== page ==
Pray without giving up
Jesus told a parable about a persistent widow to teach us to pray and not give up (Luke 18:1). There are loved ones and situations which demand persistent never-ending prayer.

There is a time to stop
But there is a time to give up praying! When we know what God's will is on a matter,  to keep on praying is tantamount either to mistrust ("I don't trust the response you have given me") or rebellion, ("I trust the response but don't plan to obey it").

Example: Paul Stopped Praying
Image result for paul prays three times thorn in fleshThe Apostle Paul was given a very painful "thorn in the flesh". We have no idea what it was, but it was a sore "something",  "a messenger of Satan to torment" him.

It is not surprising  that Paul began praying that the Lord would remove it. But God told him somehow - and not necessarily after the third prayer - that his grace would help him get through the trial, "My grace is sufficient for you", and the Lord told him that "his power was made perfect in weakness." Paul now understood that God had reasons and good purposes for allowing him the painful condition and not removing it. First, he would experience the amazing power of God working in spite of the thorn, and Second, that God himself desires to work through weak vessels, "my power is made perfect in weakness" - because then people would say "You mean God did great things through Paul? Don't believe it! He's such a weakling!" and they would turn their attention to Paul's God, and away from Paul. So deeply did Paul understand this revolutionary way of viewing his "thorn in the flesh" that from then onwards he delighted in insults and troubles!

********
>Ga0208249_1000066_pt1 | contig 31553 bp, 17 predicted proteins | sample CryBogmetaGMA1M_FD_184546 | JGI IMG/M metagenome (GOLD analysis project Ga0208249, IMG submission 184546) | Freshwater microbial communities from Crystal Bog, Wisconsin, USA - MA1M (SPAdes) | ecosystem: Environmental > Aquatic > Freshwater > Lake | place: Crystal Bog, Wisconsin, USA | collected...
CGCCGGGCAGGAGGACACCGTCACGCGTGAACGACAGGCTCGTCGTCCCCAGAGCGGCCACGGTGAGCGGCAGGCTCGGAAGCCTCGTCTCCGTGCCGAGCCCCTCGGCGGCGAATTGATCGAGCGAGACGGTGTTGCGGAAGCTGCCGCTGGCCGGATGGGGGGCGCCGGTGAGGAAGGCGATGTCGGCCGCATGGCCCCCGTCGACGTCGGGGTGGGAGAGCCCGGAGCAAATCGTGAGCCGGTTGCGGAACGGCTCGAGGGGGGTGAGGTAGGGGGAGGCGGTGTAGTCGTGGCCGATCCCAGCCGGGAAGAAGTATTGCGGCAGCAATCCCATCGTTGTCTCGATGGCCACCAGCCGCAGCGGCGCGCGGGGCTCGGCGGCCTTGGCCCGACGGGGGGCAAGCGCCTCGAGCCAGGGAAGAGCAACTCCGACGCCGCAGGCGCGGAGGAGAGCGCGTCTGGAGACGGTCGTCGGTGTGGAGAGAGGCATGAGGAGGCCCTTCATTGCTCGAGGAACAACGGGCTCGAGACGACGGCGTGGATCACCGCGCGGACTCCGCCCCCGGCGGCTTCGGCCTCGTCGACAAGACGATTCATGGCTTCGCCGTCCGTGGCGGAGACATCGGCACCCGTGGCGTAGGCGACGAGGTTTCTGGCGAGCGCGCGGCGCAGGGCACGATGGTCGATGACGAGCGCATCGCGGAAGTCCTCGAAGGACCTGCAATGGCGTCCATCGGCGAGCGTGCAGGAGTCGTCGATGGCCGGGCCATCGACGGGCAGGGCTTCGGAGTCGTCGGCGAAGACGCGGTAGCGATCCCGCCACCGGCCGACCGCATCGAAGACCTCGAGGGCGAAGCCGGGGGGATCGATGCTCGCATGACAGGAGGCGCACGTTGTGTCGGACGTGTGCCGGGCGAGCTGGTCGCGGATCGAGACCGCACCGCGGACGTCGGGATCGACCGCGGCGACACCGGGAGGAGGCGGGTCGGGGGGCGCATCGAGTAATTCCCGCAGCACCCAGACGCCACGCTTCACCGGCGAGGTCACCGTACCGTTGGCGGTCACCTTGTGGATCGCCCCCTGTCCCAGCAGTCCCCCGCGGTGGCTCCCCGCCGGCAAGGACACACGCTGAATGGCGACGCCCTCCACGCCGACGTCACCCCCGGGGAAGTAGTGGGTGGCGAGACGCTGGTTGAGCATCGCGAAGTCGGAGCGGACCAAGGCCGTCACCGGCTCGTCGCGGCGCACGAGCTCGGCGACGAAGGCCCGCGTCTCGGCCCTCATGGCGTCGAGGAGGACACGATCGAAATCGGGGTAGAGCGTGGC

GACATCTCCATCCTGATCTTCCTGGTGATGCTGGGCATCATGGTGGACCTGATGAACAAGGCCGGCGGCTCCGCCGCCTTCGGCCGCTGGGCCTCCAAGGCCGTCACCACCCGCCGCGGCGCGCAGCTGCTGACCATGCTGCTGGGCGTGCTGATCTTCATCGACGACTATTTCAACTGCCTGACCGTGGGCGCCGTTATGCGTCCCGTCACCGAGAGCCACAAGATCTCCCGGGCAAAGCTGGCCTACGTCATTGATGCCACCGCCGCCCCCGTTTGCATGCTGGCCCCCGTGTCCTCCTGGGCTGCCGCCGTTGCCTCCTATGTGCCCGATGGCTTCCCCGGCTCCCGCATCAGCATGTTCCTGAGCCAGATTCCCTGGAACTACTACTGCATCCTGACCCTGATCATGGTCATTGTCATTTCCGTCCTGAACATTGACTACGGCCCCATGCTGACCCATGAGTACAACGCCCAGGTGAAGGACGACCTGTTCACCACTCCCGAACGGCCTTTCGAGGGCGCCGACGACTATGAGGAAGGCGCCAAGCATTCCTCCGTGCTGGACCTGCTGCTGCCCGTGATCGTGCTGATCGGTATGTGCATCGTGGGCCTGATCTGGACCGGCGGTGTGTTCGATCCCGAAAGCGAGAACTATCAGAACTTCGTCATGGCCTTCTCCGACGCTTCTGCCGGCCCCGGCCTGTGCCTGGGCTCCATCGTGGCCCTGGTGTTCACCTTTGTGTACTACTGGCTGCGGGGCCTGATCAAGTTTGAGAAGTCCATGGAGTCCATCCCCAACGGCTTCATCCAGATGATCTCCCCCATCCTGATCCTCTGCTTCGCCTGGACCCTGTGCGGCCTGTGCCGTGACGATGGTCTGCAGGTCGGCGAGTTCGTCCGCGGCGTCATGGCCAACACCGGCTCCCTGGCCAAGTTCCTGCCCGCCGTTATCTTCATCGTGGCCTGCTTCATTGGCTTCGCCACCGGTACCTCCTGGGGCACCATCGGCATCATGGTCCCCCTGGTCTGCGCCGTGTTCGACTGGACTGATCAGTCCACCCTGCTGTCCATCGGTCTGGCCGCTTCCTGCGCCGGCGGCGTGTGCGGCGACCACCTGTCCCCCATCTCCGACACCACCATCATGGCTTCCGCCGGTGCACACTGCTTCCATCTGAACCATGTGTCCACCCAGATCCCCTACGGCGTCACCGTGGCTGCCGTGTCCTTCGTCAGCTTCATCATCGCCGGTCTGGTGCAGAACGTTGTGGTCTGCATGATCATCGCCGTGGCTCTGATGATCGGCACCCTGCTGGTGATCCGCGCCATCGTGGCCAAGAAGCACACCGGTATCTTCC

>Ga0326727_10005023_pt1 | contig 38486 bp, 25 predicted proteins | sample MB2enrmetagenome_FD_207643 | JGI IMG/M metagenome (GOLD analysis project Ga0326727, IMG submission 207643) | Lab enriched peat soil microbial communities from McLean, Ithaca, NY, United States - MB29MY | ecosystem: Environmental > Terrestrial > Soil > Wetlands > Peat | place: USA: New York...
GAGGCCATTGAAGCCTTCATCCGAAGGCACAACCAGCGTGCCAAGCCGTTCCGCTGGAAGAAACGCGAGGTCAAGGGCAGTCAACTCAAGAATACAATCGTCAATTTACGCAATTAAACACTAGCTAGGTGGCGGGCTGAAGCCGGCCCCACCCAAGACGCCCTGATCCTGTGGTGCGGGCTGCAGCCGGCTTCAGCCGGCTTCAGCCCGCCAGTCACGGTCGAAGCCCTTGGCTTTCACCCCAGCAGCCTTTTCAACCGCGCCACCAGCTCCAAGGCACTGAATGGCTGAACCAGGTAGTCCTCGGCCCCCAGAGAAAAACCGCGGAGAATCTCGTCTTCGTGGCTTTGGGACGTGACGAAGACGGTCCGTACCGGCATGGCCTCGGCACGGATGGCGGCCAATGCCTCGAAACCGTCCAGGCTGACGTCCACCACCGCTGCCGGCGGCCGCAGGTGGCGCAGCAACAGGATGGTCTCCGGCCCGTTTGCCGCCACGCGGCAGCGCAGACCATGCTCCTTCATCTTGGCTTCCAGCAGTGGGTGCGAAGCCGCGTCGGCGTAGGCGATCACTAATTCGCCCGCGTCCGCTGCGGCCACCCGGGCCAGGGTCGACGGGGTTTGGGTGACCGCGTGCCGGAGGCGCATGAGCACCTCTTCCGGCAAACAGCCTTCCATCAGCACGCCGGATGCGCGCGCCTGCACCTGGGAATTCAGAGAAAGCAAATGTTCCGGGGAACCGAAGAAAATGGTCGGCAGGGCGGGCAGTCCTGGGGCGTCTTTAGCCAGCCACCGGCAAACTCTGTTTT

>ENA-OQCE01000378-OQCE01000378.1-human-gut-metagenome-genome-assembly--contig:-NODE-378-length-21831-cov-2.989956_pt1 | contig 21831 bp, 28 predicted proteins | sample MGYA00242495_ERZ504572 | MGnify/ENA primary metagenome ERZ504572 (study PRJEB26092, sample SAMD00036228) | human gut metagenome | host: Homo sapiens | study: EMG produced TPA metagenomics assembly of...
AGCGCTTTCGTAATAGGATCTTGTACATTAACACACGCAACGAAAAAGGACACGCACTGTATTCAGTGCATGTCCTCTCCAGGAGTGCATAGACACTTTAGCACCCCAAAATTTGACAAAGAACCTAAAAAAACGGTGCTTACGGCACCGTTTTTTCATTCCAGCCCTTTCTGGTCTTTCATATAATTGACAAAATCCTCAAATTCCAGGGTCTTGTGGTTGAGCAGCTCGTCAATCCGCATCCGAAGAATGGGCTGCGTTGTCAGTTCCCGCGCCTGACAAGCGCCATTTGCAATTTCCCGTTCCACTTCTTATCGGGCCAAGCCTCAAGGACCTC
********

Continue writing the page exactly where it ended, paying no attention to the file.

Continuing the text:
God may have told him Paul all of this this before he began praying - I suspect he did - but Paul still began "wrestling with God's will", and counting how many times he wrestled with God's will. After three times he decided to stop praying. He knew what God's will was, and - here's the point of wrestling with God's will - he was fully resolved to accept it and "move on".